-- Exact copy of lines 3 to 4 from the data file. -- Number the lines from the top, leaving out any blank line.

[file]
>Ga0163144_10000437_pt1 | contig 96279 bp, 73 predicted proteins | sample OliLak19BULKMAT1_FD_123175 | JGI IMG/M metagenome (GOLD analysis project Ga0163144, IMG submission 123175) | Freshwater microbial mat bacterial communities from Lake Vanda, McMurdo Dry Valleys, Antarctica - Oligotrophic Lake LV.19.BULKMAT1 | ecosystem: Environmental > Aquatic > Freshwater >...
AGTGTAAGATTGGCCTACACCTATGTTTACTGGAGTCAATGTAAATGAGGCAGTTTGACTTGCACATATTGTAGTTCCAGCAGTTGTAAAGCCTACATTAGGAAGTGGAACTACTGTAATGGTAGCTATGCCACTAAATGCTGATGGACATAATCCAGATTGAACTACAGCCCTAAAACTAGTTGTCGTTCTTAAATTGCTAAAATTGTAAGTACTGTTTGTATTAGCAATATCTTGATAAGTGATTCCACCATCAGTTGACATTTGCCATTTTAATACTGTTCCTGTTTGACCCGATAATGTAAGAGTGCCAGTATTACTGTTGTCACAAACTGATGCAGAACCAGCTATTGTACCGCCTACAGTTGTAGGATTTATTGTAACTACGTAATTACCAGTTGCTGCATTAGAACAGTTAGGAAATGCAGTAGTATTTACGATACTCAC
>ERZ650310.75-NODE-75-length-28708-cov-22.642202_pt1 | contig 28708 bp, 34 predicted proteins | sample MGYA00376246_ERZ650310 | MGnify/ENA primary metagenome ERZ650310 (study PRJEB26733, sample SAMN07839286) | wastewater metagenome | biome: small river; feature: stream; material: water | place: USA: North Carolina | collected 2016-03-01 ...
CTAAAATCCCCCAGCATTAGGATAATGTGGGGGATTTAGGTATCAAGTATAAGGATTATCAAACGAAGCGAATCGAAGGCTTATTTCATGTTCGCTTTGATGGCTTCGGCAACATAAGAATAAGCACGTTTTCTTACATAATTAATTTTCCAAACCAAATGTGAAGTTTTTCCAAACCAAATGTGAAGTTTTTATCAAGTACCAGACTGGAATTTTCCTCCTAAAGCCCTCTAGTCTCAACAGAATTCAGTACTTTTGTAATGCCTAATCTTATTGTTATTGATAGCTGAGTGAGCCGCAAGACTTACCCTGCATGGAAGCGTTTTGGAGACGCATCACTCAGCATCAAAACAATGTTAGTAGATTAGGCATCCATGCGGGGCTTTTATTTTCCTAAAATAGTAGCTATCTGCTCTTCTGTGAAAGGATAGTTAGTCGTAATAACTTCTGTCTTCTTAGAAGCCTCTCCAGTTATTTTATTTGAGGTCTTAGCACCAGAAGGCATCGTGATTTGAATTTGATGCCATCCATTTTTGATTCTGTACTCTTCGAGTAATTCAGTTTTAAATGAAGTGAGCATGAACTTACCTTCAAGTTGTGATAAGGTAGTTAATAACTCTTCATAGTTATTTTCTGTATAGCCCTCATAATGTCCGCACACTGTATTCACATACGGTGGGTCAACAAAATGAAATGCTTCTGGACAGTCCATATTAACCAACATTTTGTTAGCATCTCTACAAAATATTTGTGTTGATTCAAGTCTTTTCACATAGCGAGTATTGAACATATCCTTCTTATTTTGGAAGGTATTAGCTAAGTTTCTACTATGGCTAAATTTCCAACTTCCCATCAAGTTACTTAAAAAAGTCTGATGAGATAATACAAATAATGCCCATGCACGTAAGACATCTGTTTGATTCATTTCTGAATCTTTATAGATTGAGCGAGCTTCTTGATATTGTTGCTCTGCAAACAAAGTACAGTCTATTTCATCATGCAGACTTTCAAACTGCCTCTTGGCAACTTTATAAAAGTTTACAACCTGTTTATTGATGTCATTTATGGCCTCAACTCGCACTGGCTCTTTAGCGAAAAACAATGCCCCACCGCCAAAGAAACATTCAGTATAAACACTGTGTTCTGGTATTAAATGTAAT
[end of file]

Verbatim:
>ERZ650310.75-NODE-75-length-28708-cov-22.642202_pt1 | contig 28708 bp, 34 predicted proteins | sample MGYA00376246_ERZ650310 | MGnify/ENA primary metagenome ERZ650310 (study PRJEB26733, sample SAMN07839286) | wastewater metagenome | biome: small river; feature: stream; material: water | place: USA: North Carolina | collected 2016-03-01 ...
CTAAAATCCCCCAGCATTAGGATAATGTGGGGGATTTAGGTATCAAGTATAAGGATTATCAAACGAAGCGAATCGAAGGCTTATTTCATGTTCGCTTTGATGGCTTCGGCAACATAAGAATAAGCACGTTTTCTTACATAATTAATTTTCCAAACCAAATGTGAAGTTTTTCCAAACCAAATGTGAAGTTTTTATCAAGTACCAGACTGGAATTTTCCTCCTAAAGCCCTCTAGTCTCAACAGAATTCAGTACTTTTGTAATGCCTAATCTTATTGTTATTGATAGCTGAGTGAGCCGCAAGACTTACCCTGCATGGAAGCGTTTTGGAGACGCATCACTCAGCATCAAAACAATGTTAGTAGATTAGGCATCCATGCGGGGCTTTTATTTTCCTAAAATAGTAGCTATCTGCTCTTCTGTGAAAGGATAGTTAGTCGTAATAACTTCTGTCTTCTTAGAAGCCTCTCCAGTTATTTTATTTGAGGTCTTAGCACCAGAAGGCATCGTGATTTGAATTTGATGCCATCCATTTTTGATTCTGTACTCTTCGAGTAATTCAGTTTTAAATGAAGTGAGCATGAACTTACCTTCAAGTTGTGATAAGGTAGTTAATAACTCTTCATAGTTATTTTCTGTATAGCCCTCATAATGTCCGCACACTGTATTCACATACGGTGGGTCAACAAAATGAAATGCTTCTGGACAGTCCATATTAACCAACATTTTGTTAGCATCTCTACAAAATATTTGTGTTGATTCAAGTCTTTTCACATAGCGAGTATTGAACATATCCTTCTTATTTTGGAAGGTATTAGCTAAGTTTCTACTATGGCTAAATTTCCAACTTCCCATCAAGTTACTTAAAAAAGTCTGATGAGATAATACAAATAATGCCCATGCACGTAAGACATCTGTTTGATTCATTTCTGAATCTTTATAGATTGAGCGAGCTTCTTGATATTGTTGCTCTGCAAACAAAGTACAGTCTATTTCATCATGCAGACTTTCAAACTGCCTCTTGGCAACTTTATAAAAGTTTACAACCTGTTTATTGATGTCATTTATGGCCTCAACTCGCACTGGCTCTTTAGCGAAAAACAATGCCCCACCGCCAAAGAAACATTCAGTATAAACACTGTGTTCTGGTATTAAATGTAAT